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  1. Member
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    Long Version
    If this has been posted before and resolved I apologize. I have read that it is possible to put up to 18 hours of video on one DVD with VisualHub. But you get no menus with that. So I am looking for another solution. I want to make a long DVD with menus. I have converted a series (8 hours worth) of cartoons from XviD to Vob files with the bit rate at around 1000kbyts/sec (is that right?) and when I go to put them in Toast 8 the dial says it will only take 1 DVD to accomplish this burn. I hit burn and it starts to multiplex then encode (I have the “Never Encode” option chosen) I have even taken some video out so that the space is right at 4GB and it still wants to encode. I am trying to avoid Toast encoding, (which can take a while and I have already done the encoding) any help would be greatly appreciated.

    Short version
    I want to make a DVD with 8-10 hours of video with menus. Source material would be Avi
    Any help would be greatly appreciated.

    Thanks

    R
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  2. Explorer Case's Avatar
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    Originally Posted by randolphsw
    I have converted a series (8 hours worth) of cartoons from XviD to Vob files with the bit rate at around 1000kbyts/sec (is that right?) and when I go to put them in Toast 8 the dial says it will only take 1 DVD to accomplish this burn. I hit burn and it starts to multiplex then encode (I have the “Never Encode” option chosen)
    If Toast encodes anyway, then most likely one or more of your input files is out of spec for DVD. What is the framerate and video size of the files you feed into Toast?
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    Frame rate it 30 fps, 1300kbits/s, and the file sizes are about 215 MB's each
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  4. Explorer Case's Avatar
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    For a DVD compliant file, there is a difference between 30 fps and 29.97 fps (NTSC standard).
    When asking for "video size", I meant width x height in pixels. Sorry for the confusion.
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  5. Member
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    sorry about that they are 320 x 240 and 29.97 fps
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  6. Explorer Case's Avatar
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    Originally Posted by randolphsw
    they are 320 x 240 and 29.97 fps
    320x240 is not a valid DVD size. 352x240 is valid.
    To add to the confusion, QuickTime Player will pretend that 352x240 MPEG-1/-2 files are 320x240. To read back the true size, drop the output file back on ffmpegX to see the video parameters in the Summary tab. If it really is 320x240, then I'm afraid you'll have to encode them again to a valid size.
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    thanks for that i am now using 720 x 480 and it seems to be working. What other sizes are valid?
    As a side question how low can the bit rate get before the picture quality is terrible?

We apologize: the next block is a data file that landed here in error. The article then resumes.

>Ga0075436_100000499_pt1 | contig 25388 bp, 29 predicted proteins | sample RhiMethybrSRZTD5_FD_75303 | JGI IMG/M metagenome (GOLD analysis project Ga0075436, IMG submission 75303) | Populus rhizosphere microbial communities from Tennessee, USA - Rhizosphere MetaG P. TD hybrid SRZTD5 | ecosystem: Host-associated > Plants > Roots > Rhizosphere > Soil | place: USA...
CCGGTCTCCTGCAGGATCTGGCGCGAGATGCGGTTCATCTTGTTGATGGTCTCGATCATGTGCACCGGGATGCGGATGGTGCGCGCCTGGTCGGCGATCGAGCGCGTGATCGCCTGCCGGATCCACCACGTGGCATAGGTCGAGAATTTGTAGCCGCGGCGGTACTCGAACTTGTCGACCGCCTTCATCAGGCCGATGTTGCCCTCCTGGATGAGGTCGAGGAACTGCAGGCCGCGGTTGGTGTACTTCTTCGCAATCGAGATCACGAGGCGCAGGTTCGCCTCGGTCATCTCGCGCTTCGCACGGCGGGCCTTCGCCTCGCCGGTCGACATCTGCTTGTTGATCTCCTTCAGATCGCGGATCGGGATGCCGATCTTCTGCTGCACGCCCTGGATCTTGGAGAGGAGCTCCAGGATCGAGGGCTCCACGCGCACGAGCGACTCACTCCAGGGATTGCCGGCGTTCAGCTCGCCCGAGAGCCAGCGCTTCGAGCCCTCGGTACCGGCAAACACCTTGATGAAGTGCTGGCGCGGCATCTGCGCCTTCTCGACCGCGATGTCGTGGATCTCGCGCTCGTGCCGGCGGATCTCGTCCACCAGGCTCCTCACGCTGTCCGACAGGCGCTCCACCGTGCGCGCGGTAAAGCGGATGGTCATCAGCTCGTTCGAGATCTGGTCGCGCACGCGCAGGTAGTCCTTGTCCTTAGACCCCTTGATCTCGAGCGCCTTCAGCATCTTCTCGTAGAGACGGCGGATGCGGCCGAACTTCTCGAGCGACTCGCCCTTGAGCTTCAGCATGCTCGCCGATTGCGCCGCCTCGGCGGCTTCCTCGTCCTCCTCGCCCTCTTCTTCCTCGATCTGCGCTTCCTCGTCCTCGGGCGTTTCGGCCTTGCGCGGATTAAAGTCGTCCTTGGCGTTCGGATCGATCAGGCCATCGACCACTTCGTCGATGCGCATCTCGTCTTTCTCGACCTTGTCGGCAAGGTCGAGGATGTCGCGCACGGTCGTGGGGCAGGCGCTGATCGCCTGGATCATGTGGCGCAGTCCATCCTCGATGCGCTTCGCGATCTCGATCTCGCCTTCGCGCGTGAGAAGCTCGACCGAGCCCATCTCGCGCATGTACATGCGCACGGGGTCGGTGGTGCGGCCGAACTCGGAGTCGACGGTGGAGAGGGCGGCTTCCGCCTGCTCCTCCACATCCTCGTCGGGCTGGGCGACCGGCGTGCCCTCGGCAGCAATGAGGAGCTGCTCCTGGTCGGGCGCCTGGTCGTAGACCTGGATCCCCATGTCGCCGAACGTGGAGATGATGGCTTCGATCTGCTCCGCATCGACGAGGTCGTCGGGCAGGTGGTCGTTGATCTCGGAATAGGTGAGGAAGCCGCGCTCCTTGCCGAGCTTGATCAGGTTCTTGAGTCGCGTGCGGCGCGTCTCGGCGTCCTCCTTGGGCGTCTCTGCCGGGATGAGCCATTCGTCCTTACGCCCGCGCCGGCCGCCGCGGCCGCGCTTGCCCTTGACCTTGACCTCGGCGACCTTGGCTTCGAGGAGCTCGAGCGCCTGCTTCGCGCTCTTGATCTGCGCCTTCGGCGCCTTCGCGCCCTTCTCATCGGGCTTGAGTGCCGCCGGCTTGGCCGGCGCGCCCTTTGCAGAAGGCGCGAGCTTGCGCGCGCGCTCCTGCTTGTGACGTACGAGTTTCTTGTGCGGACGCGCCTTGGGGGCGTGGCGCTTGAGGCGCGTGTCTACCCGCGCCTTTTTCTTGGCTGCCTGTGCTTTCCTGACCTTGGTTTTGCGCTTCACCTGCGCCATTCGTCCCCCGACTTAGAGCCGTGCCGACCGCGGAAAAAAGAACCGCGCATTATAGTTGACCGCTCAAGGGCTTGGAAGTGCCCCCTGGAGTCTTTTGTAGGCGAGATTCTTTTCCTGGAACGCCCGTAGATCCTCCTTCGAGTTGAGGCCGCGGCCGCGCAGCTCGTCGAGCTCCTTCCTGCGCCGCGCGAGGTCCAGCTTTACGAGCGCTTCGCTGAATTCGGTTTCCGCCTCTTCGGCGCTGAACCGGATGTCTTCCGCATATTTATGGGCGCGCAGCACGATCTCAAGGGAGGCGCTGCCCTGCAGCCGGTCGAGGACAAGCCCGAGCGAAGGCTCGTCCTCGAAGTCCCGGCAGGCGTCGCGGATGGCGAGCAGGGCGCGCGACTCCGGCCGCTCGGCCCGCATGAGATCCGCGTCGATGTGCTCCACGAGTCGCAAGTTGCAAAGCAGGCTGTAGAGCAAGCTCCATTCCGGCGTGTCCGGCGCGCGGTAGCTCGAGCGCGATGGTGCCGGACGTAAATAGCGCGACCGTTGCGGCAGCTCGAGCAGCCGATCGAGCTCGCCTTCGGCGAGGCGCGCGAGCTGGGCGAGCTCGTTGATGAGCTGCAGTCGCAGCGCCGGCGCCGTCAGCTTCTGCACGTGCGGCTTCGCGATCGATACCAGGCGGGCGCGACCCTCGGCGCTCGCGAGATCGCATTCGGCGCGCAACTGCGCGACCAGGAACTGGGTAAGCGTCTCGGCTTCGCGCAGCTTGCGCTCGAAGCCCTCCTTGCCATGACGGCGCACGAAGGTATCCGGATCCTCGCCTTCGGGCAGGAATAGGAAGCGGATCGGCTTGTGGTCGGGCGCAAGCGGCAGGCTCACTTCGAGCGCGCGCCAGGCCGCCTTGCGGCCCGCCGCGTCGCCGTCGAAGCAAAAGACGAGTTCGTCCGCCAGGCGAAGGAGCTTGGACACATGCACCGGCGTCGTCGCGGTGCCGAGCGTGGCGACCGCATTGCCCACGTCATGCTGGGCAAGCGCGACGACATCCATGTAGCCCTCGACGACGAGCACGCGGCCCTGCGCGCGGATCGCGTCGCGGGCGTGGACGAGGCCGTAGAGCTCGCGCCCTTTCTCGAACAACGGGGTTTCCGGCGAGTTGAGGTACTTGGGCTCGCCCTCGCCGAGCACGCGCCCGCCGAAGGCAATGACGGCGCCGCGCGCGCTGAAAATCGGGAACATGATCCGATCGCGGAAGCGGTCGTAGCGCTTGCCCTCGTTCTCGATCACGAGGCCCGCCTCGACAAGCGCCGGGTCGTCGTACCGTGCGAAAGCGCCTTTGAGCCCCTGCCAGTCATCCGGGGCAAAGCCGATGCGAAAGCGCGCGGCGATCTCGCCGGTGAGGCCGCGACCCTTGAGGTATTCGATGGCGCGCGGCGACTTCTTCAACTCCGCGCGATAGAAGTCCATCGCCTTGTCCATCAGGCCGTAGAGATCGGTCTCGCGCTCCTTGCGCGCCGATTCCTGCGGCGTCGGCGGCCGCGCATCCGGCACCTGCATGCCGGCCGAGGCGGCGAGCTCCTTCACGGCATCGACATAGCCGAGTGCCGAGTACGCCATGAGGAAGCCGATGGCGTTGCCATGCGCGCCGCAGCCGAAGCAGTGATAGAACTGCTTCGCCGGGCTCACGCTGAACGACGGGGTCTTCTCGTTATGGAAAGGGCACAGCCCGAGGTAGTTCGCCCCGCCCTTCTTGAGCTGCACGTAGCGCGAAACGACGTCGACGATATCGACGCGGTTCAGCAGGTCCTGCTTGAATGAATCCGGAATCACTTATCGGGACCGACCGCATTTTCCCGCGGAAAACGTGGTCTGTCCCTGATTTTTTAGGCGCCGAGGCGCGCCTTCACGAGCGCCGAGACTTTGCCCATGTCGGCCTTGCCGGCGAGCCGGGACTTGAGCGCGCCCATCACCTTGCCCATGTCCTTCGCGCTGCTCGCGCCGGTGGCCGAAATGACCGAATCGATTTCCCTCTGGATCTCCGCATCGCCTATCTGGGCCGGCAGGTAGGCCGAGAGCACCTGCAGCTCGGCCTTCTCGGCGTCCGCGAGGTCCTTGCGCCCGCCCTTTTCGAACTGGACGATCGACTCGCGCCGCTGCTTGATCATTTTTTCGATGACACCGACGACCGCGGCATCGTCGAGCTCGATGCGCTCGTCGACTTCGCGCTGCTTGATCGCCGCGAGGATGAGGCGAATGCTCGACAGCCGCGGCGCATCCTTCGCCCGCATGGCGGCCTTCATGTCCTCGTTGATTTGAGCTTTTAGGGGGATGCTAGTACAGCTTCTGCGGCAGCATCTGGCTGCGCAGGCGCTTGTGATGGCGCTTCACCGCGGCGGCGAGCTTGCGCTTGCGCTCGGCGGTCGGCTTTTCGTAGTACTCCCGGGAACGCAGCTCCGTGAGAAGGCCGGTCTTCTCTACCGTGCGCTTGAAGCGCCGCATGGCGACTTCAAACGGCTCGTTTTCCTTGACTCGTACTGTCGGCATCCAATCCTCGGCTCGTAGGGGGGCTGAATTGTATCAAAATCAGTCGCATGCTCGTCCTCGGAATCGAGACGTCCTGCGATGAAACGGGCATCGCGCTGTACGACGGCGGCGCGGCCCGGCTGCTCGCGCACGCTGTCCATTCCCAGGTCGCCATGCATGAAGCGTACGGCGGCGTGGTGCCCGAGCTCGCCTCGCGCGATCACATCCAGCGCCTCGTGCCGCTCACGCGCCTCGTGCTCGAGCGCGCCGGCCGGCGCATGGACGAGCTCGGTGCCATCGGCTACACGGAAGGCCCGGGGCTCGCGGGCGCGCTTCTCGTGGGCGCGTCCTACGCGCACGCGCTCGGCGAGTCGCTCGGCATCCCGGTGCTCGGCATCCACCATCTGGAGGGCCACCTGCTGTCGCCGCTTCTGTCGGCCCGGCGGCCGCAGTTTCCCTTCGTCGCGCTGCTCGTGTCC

Your help is greatly appreciated.



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  8. Explorer Case's Avatar
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    Originally Posted by randolphsw
    thanks for that i am now using 720 x 480 and it seems to be working. What other sizes are valid?
    For NTSC, the valid DVD frame sizes are 720x480, 704x480, 352x480, 352x240.

    Originally Posted by randolphsw
    As a side question how low can the bit rate get before the picture quality is terrible?
    It depends on the frame size. Bigger frames need more bits to describe them, but it's not a linear relation. The [Best] button in the ffmpegX Bitrate Calculator should tell you good bitrates:

    720x480, 3742 kbps recommended, which translates to about 150 minutes (02:30:00) per 4300 MB
    704x480, 3659 kbps recommended, which translates to about 153 minutes (02:33:00) per 4300 MB
    352x480, 1829 kbps recommended, which translates to about 290 minutes (04:50:00) per 4300 MB
    352x240, 914 kbps recommended, which translates to about 523 minutes (08:43:00) per 4300 MB

    The calculator defaults to 4000 MB per DVD, which is a bit safer number, but allowing 7% less minutes on average. The outer edge of a DVD±R(W) is the least reliable part, so maxing out a disc (4482 MB) may not be best practice. You also need to leave a bit of room for menus. YMMV.

    Two-pass encoding (DVD ffmpeg preset, checkbox Two-pass encoding in the Options tab) will look a bit better on low bitrates, as it shifts bitrates to sections of the movie that need it the most, at the cost of twice the encoding time.

    You can lower the bitrate a bit from the recommended number if you must, but "stay in the green", i.e. if the bitrate number is green, it is considered good (red for not enough, blue for too much). De-focus the bitrate field to see a color change. E.g., for 720x480, 3742 kbps is recommended, but 3368 to 4116 is considered 'good'.
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    How about 1 more question?
    since i am using Toast for my menus only, and i want everything to be pre encoded so thats all that Toast has to do. What should my output format be in ffmpegx? Mpeg2?

    thanks

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  10. Explorer Case's Avatar
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    Originally Posted by randolphsw
    What should my output format be?
    MPEG-2. Use a DVD preset and uncheck Author as DVD, so that it doesn't create a VIDEO_TS folder, as that is what you want Toast to do.
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    Thanks for all of your help Case

    R
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